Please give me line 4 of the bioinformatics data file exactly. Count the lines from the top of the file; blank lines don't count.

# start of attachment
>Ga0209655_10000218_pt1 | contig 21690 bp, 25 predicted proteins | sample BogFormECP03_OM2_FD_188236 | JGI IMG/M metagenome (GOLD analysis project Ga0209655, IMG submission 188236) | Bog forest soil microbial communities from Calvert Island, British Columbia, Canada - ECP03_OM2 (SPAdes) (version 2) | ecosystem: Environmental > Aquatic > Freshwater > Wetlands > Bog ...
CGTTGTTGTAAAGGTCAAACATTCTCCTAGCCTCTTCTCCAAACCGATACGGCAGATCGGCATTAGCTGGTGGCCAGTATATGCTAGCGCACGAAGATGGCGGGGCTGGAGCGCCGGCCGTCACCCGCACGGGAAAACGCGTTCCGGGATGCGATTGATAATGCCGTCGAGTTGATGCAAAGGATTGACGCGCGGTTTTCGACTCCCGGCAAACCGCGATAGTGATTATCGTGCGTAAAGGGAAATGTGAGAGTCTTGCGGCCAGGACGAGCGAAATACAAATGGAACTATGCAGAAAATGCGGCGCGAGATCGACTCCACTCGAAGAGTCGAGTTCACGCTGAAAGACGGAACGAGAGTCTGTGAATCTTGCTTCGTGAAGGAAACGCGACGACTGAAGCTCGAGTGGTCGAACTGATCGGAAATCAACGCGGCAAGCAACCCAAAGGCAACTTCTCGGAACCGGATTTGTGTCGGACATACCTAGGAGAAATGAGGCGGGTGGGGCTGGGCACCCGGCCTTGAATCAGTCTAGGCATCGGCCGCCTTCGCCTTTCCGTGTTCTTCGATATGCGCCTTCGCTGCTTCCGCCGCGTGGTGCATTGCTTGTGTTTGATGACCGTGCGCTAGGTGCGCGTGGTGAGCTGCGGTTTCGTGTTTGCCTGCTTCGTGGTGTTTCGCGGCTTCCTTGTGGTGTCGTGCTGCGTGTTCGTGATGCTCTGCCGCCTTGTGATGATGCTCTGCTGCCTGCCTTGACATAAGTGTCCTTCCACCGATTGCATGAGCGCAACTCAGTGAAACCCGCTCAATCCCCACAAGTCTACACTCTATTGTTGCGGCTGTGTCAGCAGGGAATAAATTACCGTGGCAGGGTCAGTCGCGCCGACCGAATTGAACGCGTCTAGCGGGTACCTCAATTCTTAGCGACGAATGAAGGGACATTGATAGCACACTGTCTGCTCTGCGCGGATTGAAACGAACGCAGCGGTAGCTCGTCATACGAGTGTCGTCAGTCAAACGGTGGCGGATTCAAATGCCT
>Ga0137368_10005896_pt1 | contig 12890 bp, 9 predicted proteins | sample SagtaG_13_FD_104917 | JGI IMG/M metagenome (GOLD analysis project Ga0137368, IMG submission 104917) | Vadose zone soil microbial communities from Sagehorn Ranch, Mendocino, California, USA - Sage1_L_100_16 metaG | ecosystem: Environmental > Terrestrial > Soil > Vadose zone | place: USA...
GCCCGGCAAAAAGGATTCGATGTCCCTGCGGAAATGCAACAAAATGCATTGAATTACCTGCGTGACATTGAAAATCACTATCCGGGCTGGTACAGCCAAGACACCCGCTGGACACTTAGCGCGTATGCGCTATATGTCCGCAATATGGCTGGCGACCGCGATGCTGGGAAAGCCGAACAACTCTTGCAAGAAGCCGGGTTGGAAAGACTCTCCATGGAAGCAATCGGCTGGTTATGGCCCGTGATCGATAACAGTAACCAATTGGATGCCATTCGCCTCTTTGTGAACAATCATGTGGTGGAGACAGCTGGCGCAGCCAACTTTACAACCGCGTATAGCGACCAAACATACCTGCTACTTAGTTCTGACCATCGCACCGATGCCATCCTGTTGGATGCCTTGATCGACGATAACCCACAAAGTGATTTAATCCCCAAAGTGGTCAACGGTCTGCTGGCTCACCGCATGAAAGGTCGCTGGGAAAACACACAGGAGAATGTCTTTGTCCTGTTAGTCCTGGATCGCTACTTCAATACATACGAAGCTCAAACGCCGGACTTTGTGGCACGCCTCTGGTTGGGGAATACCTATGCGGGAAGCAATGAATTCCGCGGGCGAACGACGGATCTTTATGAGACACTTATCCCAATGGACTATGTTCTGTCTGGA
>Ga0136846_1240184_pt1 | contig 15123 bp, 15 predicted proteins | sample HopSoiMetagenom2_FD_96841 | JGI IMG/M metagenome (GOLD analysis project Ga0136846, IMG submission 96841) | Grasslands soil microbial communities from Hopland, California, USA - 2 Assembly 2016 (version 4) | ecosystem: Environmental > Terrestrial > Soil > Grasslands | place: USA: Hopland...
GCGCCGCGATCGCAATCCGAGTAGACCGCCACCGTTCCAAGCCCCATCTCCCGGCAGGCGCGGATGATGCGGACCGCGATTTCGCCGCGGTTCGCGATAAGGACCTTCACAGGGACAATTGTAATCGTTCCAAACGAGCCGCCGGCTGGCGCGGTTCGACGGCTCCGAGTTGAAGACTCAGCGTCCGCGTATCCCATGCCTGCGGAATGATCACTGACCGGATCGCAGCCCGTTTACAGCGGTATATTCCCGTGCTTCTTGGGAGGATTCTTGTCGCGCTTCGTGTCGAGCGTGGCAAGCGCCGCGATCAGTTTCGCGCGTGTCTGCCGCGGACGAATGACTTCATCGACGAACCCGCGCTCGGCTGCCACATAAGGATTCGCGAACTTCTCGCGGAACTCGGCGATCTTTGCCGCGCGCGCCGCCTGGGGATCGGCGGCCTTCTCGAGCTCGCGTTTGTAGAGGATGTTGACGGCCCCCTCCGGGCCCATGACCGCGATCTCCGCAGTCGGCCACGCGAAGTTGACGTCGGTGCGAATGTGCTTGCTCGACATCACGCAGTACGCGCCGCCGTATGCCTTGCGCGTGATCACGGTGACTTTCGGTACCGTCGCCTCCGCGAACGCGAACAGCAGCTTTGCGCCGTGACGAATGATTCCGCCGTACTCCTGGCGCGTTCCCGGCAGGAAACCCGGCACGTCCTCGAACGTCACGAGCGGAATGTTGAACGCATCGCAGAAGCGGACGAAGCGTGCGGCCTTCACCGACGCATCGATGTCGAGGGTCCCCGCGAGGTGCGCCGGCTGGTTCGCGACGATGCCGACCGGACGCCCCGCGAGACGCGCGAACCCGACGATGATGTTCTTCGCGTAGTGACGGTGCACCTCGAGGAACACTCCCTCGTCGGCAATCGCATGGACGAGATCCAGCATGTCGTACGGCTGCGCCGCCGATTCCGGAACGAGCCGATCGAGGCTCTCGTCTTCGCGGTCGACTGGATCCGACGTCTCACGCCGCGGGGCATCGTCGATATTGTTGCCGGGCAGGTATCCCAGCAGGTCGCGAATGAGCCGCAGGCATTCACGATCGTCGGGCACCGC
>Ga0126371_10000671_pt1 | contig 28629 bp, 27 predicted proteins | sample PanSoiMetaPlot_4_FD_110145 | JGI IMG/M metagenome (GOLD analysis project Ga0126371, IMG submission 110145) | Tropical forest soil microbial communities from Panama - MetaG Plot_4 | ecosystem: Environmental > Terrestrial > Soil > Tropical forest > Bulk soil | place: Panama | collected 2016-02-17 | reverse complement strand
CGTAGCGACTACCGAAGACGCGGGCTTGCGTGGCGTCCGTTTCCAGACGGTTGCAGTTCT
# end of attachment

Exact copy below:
GCCCGGCAAAAAGGATTCGATGTCCCTGCGGAAATGCAACAAAATGCATTGAATTACCTGCGTGACATTGAAAATCACTATCCGGGCTGGTACAGCCAAGACACCCGCTGGACACTTAGCGCGTATGCGCTATATGTCCGCAATATGGCTGGCGACCGCGATGCTGGGAAAGCCGAACAACTCTTGCAAGAAGCCGGGTTGGAAAGACTCTCCATGGAAGCAATCGGCTGGTTATGGCCCGTGATCGATAACAGTAACCAATTGGATGCCATTCGCCTCTTTGTGAACAATCATGTGGTGGAGACAGCTGGCGCAGCCAACTTTACAACCGCGTATAGCGACCAAACATACCTGCTACTTAGTTCTGACCATCGCACCGATGCCATCCTGTTGGATGCCTTGATCGACGATAACCCACAAAGTGATTTAATCCCCAAAGTGGTCAACGGTCTGCTGGCTCACCGCATGAAAGGTCGCTGGGAAAACACACAGGAGAATGTCTTTGTCCTGTTAGTCCTGGATCGCTACTTCAATACATACGAAGCTCAAACGCCGGACTTTGTGGCACGCCTCTGGTTGGGGAATACCTATGCGGGAAGCAATGAATTCCGCGGGCGAACGACGGATCTTTATGAGACACTTATCCCAATGGACTATGTTCTGTCTGGA